# Location parameter

In statistics, a location family is a class of probability distributions that is parametrized by a scalar- or vector-valued parameter $x_0$, which determines the "location" or shift of the distribution. Formally, this means that the probability density functions or probability mass functions in this class have the form

$f_{x_0}(x) = f(x - x_0).$

Here, $x_0$ is called the location parameter. Examples of location parameters include the mean, the median, and the mode.

Thus in the one-dimensional case if $x_0$ is increased, the probability density or mass function shifts rigidly to the right, maintaining its exact shape.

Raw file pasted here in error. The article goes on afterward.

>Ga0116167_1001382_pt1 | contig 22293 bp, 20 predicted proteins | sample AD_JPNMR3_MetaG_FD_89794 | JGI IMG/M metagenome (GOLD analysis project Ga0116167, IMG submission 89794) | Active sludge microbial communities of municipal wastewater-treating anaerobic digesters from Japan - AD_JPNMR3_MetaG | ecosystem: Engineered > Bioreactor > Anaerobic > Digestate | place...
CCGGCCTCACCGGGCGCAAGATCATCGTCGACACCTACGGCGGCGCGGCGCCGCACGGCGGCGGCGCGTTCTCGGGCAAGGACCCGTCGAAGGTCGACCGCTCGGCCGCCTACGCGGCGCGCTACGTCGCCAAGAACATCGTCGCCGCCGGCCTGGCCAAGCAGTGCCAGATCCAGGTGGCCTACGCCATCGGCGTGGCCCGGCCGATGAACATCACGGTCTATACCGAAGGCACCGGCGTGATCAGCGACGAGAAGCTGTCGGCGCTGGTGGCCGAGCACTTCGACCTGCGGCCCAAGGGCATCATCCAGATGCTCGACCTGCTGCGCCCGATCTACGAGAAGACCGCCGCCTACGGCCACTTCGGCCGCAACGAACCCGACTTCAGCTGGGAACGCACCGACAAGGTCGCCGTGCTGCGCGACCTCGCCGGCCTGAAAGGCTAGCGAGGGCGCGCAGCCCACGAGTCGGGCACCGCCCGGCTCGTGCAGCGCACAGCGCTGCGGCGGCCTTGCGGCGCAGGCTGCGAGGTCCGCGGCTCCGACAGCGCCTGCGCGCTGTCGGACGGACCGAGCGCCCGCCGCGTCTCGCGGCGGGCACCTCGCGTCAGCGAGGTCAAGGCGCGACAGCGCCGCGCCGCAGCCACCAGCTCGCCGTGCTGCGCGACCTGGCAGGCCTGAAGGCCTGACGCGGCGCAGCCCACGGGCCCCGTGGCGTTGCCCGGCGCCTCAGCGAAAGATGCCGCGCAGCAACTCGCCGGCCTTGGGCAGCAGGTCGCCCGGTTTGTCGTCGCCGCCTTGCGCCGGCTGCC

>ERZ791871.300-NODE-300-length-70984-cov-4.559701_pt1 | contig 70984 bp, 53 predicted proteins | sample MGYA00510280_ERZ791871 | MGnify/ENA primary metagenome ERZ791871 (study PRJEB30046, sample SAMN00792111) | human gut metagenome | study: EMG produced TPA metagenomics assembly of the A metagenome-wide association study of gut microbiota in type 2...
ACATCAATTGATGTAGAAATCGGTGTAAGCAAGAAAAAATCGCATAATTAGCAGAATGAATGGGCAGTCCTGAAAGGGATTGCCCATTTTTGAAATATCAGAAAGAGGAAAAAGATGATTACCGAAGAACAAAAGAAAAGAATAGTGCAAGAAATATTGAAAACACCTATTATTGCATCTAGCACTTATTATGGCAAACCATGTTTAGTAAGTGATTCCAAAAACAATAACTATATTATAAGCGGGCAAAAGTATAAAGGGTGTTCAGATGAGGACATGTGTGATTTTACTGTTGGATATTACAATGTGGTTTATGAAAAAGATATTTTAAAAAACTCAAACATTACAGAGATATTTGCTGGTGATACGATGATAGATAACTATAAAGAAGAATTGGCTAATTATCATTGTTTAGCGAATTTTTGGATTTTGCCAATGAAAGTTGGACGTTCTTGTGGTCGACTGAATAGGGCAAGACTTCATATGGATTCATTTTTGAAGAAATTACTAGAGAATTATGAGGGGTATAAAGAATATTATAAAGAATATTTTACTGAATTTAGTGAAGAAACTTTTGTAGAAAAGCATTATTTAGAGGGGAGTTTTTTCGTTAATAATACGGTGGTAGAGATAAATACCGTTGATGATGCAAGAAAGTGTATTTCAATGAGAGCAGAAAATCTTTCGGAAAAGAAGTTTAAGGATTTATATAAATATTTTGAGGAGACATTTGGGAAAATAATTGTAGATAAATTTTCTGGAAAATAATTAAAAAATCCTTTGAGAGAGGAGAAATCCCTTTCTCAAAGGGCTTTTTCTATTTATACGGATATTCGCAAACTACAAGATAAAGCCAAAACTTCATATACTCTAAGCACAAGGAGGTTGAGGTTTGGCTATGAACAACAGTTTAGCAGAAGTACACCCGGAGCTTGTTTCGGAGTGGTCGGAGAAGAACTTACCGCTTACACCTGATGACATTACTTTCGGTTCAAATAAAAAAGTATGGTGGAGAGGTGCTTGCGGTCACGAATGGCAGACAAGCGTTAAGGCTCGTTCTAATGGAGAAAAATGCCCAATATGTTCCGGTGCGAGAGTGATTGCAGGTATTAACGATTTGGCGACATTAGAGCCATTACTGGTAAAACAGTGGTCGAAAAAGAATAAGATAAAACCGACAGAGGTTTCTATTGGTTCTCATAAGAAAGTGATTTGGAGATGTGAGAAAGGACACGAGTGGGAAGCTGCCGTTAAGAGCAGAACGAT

A location parameter can also be found in families having more than one parameter, such as location-scale families. In this case, the probability density function or probability mass function will be a special case of the more general form

$f_{x_0,\theta}(x) = f_\theta(x-x_0)$

where $x_0$ is the location parameter, θ represents additional parameters, and $f_\theta$ is a function parametrized on the additional parameters.

An alternative way of thinking of location families is through the concept of additive noise. If $x_0$ is a constant and W is random noise with probability density $f_W(w),$ then $X = x_0 + W$ has probability density $f_{x_0}(x) = f_W(x-x_0)$ and its distribution is therefore part of a location family.